Mörv expresses the feeling that November is bleak, dark, and seems to go on and on forever. Suddenly there is no daylight. That hour we lost at the end of October seems to have plunged us all into permanent night. What sunlight there is is weak, grey and miserable. You go to work in the dark, you go for lunch in the twilight, and you come home in the pitch black. Your Scandi outdoor life is over – unless you’re a masochist, or perhaps a duck. Every surface is permanently damp and will remain so for the next six months.

This year’s first mörv moment for me came a couple of weeks ago when we took our daughter to a popular playground. Because my wife and child took so long to get ready we underestimated how early it gets dark these days, we arrived with daylight fading fast. The other kids had gone home already, so everything was silent but for the splashing of Poppy’s boots in the mud. The wooden playthings were covered in a treacherous layer of slime. Ugh. Mörv.

Mörv is a word originally coined by Jan Berglin, cartoonist for Svenska Dagbladet. Mörv arrives when the nice part of autumn is over but proper winter is still somewhere in the distant future. Living in a country that has four well-defined seasons is a pleasure, but during mörv the joys of the old season are gone while those of the new have not yet begun.

No more can you harvest berries and mushrooms in forests burnished red and gold – it’s all turned to muck underfoot and the trees are bare. But nor can you go sledging or skiing, enjoy the crunch of snow and the crisp, sparkling air. “There is no such thing as bad weather, just bad clothes,” goes the Swedish adage. Warning – this does not apply in mörv. You could dress from head to toe in sealskin but you still wouldn’t want to go outside.

Denmark has something similar, but there the month of November just repeats itself like groundhog day. A Danish poet summed it up very well. You haven’t read much Danish poetry? I have so you don’t have to. In a verse entitled “The year has 16 months”, Henrik Nordbrandt wrote:

“Året har 16 måneder: November
december, januar, februar, marts, april
maj, juni, juli, august, september
oktober, november, november, november, november.”

You get the picture. But in Swedish one word will do. Mörv.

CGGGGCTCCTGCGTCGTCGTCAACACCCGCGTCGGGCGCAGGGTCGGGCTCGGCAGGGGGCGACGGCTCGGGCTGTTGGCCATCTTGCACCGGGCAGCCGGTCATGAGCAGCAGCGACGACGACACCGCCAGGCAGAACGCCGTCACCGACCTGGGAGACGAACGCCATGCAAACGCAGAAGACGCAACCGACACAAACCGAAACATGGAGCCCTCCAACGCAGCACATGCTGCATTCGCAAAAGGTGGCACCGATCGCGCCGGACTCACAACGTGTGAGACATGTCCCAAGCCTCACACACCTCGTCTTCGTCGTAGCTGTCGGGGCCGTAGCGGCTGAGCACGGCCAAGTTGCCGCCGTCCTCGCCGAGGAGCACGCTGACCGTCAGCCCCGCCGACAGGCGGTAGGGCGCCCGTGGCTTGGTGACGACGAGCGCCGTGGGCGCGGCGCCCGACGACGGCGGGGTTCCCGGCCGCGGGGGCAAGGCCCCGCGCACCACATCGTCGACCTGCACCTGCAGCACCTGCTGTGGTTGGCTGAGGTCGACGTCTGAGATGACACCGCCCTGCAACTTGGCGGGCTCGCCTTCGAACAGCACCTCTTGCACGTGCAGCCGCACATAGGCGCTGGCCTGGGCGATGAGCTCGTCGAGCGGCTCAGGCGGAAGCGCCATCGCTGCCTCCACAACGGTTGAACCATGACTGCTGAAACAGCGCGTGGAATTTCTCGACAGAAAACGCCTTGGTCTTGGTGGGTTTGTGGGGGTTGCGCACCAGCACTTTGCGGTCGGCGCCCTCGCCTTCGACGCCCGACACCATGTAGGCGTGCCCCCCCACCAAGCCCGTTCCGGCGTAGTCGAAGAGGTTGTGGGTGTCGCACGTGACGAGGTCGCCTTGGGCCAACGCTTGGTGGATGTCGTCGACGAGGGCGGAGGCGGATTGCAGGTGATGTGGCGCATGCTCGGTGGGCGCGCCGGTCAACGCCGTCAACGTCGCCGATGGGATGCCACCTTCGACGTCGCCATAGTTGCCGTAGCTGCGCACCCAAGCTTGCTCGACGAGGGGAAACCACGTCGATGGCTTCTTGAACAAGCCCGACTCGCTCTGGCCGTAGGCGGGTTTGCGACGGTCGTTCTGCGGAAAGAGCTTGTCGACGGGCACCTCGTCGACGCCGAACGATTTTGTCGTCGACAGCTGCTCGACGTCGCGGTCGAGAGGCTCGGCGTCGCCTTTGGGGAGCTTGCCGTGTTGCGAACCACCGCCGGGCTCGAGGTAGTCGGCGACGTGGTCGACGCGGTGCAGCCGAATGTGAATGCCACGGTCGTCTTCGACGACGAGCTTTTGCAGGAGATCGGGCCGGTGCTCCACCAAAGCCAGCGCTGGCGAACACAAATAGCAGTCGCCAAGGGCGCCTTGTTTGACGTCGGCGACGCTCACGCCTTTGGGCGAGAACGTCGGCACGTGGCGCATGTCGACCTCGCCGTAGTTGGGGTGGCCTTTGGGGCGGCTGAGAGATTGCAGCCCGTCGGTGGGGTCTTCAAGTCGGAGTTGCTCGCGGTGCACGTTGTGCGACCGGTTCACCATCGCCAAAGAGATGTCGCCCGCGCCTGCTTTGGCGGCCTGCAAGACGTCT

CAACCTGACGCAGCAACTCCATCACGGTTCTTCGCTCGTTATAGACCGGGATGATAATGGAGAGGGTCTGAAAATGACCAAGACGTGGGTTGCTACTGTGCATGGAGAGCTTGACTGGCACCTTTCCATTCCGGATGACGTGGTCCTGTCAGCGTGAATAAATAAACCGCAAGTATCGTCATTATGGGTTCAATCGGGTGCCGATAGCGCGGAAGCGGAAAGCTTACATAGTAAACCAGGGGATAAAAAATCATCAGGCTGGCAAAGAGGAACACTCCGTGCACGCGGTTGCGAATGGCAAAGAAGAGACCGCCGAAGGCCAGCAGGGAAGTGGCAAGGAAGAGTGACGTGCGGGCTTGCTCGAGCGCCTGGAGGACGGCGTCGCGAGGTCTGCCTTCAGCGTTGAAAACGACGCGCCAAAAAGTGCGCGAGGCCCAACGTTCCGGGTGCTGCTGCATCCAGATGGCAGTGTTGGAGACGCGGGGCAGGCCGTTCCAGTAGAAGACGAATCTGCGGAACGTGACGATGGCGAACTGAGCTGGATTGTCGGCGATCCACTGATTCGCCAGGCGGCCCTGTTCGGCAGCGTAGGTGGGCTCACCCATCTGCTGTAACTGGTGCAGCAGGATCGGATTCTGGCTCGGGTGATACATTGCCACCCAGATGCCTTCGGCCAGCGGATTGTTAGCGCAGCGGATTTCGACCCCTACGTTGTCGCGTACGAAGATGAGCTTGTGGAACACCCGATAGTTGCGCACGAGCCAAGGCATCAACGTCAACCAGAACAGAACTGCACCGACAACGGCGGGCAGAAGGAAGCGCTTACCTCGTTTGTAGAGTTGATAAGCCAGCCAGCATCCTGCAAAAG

This is the month of ghastly and unspecified viruses that flourish until the frost arrives to kill them off. It is the month of working like a dog to get everything done before Christmas. And to help you with this, in November there are no “röda dagar”, bank holidays or long weekends. In fact, Sweden moved the only national holiday – Alla helgons dag, or All Hallows Day – to a Saturday, just so you can work a full week either side.

Mörv is also the month when you can’t put off dull but necessary things any longer. That dental appointment you postponed because the weather was too nice. That itchy mole on your back that really should be seen by a doctor. That bit of DIY you never got around to. You are so busy with mörv that friends go unseen and your social life disintegrates.

This year, the weather tricked us by bringing southern Sweden a taste of winter a few weeks earlier than usual. For a fleeting moment the temperature dropped and we experienced that wonderful icy stillness that comes with a fresh snowfall after dark.

But even that sub-zero blast caught us unawares in the depth of our mörv-induced paralysis. Had you put winter wheels on the car? Of course not, it never freezes in November. Had you replenished your supply of grit and salt for the entrance to your home? Nej. Could you cope? Ingen chans. Knowing this, the kindly Stockholm authorities suggested we all stay at home and sit it out.

They knew it wouldn’t last. The deceitful cold snap is over and now mörv is back, darker, wetter, windier, and with even more work that you haven’t done. Between now and Lucia, mörv. Between now and saffron and candles and fairylights and glögg, only mörv. (With maybe a little Advent baking if you like that kind of thing.)

Cheer up, it won’t last forever. And it could be worse: it could be February. Now that is a truly horrible month.

David Crouch is the author of Almost Perfekt: How Sweden Works and What Can We Learn From It. He is a freelance journalist and a lecturer in journalism at Gothenburg University.